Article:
Showing posts with label gear. Show all posts
Showing posts with label gear. Show all posts

Wednesday, November 21, 2012

Kayak Katamaran Kabana

I am ever in search of the perfect camping solution for different situations, and a recent post by FastYak on the CKC forum shook loose some ideas I had about a floating camping set up. I'm not thinking of a pontoon boat or a platform with flotation that could be towed by kayak to the location of one's choice. My idea is similar but more compact, which is appropriate for a small boat. 

Mountaineering and the relatively new sport of tree climbing/camping make use of suspended sleeping platforms or portaledges like this.  I have no idea how they transport the things but am assuming they don't climb up the wall or tree with the fully assembled platform hanging off their backs. Presumably it comes apart like a tent and can be stored more compactly. 

The thought of sleeping suspended that high is absolutely terrifying to me.  Being wide awake is no more comforting. I can barely even stand to look at the photos. However, the platform, minus the suspension straps is an idea that could possibly be modified for paddling. 

Such a kayaking platform would consist of two side poles and a spreader bar on each end (or vice versa) between which some kind of taught strong fabric is strung. The whole thing would be securely supported across the back and front decks of two kayaks (the "pontoons"). To get an idea of how the crossbars might work have a look at this photo of two double kayaks attached together like a catamaran for use with a Balogh Sail. For the Kayak Katamaran Kabana there would only be 2 crossbars. There would be some permanent mounting base on the kayak to which the poles would be attached. Pole length would be determined by the desired size, structural requirements and engineering limitations of the materials. The longitudinal bars would of course have to be attached in some way to the crossbars.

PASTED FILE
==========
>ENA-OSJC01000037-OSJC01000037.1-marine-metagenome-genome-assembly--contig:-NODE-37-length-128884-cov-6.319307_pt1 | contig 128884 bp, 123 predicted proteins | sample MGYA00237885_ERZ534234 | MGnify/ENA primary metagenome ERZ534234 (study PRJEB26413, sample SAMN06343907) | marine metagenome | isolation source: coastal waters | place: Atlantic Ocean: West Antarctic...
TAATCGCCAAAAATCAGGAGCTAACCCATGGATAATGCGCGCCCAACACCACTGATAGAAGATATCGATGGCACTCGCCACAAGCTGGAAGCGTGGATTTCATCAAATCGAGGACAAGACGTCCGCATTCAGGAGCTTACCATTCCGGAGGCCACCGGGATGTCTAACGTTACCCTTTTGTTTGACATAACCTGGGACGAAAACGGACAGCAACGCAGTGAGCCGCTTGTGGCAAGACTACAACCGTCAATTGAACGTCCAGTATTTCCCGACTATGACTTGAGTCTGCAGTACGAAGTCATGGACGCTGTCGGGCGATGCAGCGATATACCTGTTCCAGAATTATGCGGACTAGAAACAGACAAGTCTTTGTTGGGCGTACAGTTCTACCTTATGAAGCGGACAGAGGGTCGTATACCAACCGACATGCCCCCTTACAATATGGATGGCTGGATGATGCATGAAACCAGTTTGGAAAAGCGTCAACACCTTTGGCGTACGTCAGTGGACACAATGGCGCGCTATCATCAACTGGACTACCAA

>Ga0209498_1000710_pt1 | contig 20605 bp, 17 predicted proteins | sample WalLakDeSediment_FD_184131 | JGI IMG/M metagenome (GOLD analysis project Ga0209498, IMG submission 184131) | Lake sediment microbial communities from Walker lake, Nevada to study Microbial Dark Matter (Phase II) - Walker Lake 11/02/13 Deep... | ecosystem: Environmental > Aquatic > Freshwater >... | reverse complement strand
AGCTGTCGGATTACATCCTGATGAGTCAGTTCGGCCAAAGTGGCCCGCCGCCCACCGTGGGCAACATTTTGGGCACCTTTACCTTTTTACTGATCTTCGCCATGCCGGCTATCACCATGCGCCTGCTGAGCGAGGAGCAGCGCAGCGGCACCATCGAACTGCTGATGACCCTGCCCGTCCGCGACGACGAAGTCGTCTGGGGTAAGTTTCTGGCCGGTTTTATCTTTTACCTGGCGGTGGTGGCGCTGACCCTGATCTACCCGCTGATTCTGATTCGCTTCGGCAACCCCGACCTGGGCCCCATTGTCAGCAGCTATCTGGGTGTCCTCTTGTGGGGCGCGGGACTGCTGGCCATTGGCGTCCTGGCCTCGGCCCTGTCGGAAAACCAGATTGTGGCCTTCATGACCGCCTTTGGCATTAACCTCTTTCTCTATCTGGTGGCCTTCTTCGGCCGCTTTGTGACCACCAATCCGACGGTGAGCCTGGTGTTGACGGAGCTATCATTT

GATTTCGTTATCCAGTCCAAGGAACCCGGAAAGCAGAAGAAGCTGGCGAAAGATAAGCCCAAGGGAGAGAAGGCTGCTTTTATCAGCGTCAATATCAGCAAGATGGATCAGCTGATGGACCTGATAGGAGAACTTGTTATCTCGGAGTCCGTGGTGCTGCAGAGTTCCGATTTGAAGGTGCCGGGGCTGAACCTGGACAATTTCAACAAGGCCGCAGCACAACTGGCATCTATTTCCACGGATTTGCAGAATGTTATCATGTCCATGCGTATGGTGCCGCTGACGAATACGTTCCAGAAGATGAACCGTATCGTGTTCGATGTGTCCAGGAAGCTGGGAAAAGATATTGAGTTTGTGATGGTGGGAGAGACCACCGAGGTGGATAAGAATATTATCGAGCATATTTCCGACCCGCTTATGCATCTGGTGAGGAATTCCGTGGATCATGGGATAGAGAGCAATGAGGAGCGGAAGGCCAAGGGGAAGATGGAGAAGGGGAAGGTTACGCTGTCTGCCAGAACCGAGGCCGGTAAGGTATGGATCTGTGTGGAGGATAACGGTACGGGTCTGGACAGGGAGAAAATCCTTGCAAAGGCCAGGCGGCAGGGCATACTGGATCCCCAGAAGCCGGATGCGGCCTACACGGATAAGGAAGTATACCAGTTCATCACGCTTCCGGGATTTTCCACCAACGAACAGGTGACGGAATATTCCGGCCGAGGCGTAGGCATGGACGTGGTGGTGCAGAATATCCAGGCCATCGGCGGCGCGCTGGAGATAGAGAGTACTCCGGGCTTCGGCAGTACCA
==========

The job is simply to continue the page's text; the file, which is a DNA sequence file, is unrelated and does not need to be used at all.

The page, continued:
It could be a camping platform, sun deck, swimming/diving/fishing platform, etc. A tent could be erected on top. To reduce weight and bulk it might even be possible to use strong specially constructed paddles for 2 of the poles with those also serving as the spare paddles. Other dual purpose features could possibly be incorporated as well. Perhaps a folded configuration of the fabric could double as a sail with poles or pole parts serving as mast, boom or spar. Also, in heavy wave conditions having the two kayaks securely attached to each other could provide additional stability, more like a catamaran. 

If designed right it could be taken down and the fabric stowed in a hatch with the poles stored on deck as are spare paddles. Since 2 kayaks are needed for support there will be 2 kayakers who need a place to lay their heads. So a double platform like this Black Diamond Cliff Cabana would be needed.  For mountaineering these platforms must be over-engineered for strength given the consequences of failure. That also makes them heavy, the Cliff Cabana weighing about 20 pounds. Seems to me a kayak supported platform would not have to be that heavy.